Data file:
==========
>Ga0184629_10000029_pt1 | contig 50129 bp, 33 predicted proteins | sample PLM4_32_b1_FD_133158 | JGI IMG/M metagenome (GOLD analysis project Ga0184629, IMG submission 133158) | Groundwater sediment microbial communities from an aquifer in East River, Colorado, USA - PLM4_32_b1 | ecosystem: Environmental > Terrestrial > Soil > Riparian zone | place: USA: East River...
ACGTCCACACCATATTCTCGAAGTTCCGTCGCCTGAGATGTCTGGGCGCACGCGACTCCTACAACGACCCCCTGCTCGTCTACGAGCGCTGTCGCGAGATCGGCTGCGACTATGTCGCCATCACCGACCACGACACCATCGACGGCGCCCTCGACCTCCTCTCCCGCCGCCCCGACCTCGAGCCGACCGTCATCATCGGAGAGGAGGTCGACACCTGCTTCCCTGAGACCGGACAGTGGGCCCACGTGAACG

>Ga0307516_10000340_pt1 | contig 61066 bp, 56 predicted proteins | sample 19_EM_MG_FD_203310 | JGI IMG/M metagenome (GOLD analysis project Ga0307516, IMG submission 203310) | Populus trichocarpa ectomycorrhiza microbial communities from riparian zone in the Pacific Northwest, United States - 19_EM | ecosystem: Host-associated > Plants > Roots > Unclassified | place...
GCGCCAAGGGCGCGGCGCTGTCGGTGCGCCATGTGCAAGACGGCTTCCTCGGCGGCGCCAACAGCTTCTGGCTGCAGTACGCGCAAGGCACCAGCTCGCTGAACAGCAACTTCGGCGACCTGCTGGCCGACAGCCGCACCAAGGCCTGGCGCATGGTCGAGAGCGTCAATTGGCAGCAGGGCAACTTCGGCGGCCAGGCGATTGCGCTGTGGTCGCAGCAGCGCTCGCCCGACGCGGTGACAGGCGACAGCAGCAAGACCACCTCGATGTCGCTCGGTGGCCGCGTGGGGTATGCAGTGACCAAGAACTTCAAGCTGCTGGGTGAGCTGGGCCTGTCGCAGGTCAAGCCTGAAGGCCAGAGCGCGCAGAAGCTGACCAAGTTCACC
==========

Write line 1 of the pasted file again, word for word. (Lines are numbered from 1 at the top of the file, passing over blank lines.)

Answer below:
>Ga0184629_10000029_pt1 | contig 50129 bp, 33 predicted proteins | sample PLM4_32_b1_FD_133158 | JGI IMG/M metagenome (GOLD analysis project Ga0184629, IMG submission 133158) | Groundwater sediment microbial communities from an aquifer in East River, Colorado, USA - PLM4_32_b1 | ecosystem: Environmental > Terrestrial > Soil > Riparian zone | place: USA: East River...